Top tip: set the lever position at 7.05 to get a perfect temperature, unless you like recreating Bill Murray’s icy bathroom scenes from Groundhog Day.
We savour a delicious afternoon tea, with meaty spring rolls, assorted sandwiches and scones, cakes and Eton Mess.
Okay, we might not be your typical afternoon tea types; middle aged blokes savouring nibbles on tiered crockery is no doubt a comedic sight, but I’m always one for bucking stereotypes, and after all, this is not a typical weekend break.
Dinner at the Macleod dining room has a lot to live up to, and as with all hotels featuring stunning food, I expect the ball to be dropped at some point. I think no hostelry, no matter how good, can sustain a level of excellence for the length of my stay.
Again I’m happily proved wrong, as we enjoy a mouthwatering dining experience.
My slow cooked belly pork starter with apple, tonka bean and crackling (£8.50) is a dream, and the fillet of beef at £28.50 is also worth every penny. I treasure each mouthful like it’s my last meal. With Pomme Anna, mushroom purée, spinach, crispy shallots and bone marrow bon bon, it’s exactly the sort of thing Coogan and Brydon would approve of inbetween assorted impersonations.
I do know it’s left a great impression on my taste buds. Everything is beautifully cooked, and mid-meal we order a side of baby carrots, which arrive in next to no time – the perfect addition.
My dessert, A Taste of Mocha at £8.50, is also a delight. A white chocolate and Baileys milkshake, coffee mousse, espresso cookie and churro is an almost a perfect way to round off an outstanding meal. Then the white port dessert wine arrives, and it’s the final piece of the culinary puzzle.
The mix of spa, massage, food, fresh air and pottering around the grounds ensures I’m out like a light.
After a good night’s sleep and that amazing shower, it’s time for more food. Well, you have to keep your strength up for this sort of thing.
Breakfast at £14.50 is a mix mix of fruit juice, cereals and then a full Yorkshire: sausage, black pudding, bacon, scrambled eggs, toast, mushroom, potatoes. All cooked to perfection; that fried bread is especially outstanding.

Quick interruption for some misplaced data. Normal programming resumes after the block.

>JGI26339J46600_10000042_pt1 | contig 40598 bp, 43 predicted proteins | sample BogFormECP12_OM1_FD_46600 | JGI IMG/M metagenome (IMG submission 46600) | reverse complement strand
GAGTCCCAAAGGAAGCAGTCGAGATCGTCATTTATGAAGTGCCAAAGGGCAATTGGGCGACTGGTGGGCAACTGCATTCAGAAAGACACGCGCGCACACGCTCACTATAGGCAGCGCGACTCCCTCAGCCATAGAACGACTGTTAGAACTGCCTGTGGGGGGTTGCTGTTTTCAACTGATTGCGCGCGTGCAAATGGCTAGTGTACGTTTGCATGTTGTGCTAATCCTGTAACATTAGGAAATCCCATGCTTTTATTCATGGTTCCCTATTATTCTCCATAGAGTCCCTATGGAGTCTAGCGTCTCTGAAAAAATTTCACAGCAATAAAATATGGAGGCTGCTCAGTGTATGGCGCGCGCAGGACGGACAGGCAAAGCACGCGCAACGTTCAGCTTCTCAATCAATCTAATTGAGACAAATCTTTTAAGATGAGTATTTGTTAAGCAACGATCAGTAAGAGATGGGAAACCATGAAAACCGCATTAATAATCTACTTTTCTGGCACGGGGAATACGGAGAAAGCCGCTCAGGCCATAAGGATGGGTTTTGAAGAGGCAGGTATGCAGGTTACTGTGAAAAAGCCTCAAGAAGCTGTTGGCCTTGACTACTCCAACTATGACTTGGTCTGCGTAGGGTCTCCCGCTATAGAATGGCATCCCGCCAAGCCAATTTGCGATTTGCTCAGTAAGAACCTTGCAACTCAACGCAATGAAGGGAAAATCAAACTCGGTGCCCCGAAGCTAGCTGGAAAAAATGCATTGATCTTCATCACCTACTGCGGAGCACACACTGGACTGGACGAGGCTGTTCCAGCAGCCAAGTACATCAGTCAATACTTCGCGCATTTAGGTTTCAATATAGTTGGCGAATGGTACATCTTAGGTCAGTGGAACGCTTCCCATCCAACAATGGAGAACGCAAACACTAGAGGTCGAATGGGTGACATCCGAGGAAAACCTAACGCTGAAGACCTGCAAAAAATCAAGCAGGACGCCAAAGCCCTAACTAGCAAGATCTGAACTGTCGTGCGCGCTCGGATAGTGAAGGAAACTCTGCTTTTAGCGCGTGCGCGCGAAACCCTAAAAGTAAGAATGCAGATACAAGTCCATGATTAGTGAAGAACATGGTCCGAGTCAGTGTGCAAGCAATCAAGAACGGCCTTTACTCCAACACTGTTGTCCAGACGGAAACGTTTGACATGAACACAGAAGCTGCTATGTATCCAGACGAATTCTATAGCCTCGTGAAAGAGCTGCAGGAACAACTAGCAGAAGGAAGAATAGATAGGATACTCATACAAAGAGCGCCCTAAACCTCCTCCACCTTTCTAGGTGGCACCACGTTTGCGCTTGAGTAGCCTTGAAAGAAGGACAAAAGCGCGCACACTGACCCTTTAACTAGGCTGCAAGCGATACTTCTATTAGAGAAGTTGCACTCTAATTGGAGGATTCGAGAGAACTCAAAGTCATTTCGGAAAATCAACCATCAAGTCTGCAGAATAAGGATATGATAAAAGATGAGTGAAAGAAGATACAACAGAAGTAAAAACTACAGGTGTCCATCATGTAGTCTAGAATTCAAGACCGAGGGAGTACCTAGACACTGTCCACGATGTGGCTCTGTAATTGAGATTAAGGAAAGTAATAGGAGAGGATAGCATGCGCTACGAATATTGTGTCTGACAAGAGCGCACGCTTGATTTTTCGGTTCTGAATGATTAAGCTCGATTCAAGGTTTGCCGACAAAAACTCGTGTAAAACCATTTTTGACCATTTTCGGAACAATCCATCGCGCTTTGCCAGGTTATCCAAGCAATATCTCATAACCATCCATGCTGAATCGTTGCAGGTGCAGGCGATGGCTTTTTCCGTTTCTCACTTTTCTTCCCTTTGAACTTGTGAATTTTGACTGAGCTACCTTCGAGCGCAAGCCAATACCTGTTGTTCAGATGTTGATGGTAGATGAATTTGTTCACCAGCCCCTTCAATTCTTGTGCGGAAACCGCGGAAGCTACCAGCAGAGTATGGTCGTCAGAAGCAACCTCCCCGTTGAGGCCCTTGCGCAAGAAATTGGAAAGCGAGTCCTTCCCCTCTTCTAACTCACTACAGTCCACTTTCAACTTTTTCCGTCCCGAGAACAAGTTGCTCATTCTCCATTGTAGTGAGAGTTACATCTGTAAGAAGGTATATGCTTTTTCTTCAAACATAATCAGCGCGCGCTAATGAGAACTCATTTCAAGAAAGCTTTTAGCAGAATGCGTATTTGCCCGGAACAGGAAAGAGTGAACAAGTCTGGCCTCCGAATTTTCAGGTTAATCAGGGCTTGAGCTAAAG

And this is where you came in.
The 4×4 off-roading experience, as you may have guessed, is phenomenal. And at the risk of sounding like Mr Creosote, it’s time to sample more of that amazing menu at lunchtime.
Over a pot of tea, we enjoy a sharing board of Field Food: sticky sausages with mustard and honey; warm breads, balsamic syrup; devilled whitebait with Tabasco mayonnaise… I could go on but I’m starting to drool again. At £21.95, it’s a perfect tapas-style selection for those who don’t want a full meal.
As Ian (reluctantly) goes back to work, I head to the falconry area, a short drive from the hotel.
Like the 4×4 experience, it’s one of the many attractions I’ve been looking forward to for weeks, and the sight of assorted owls and an eagle soaring over fields to land on my talon-proof glove and wolf their dinner is one of ’those’ moments.
If the 4×4 was the pure adrenaline of a great action movie, this is the ET-style sucker punch at the end of the film that leaves me (almost) speechless.
I think half an hour or 45 minutes will be enough for the experience. Sadly it flies faster than the Bengal eagle owl, just one of the stunning birds who scoffs his dinner from my hand and steals my heart in the process.
I’ve been at one of the UK’s finest resorts and spas for a little over 27 hours and packed so much in to my stay, it feels like days.
I wish I had longer.
Incredible facilities, stunning food, great staff and genuine life-affirming experiences that will live with me for years.
At the risk of sounding like a corny greetings card, I’ll leave you with this rather apt phrase.
’Life is not measured by the number of breaths we take, but by the moments that take our breath away’.
Consider me breathless.
:: With thanks to Eric the owl, and everyone at Coniston Hotel and Spa.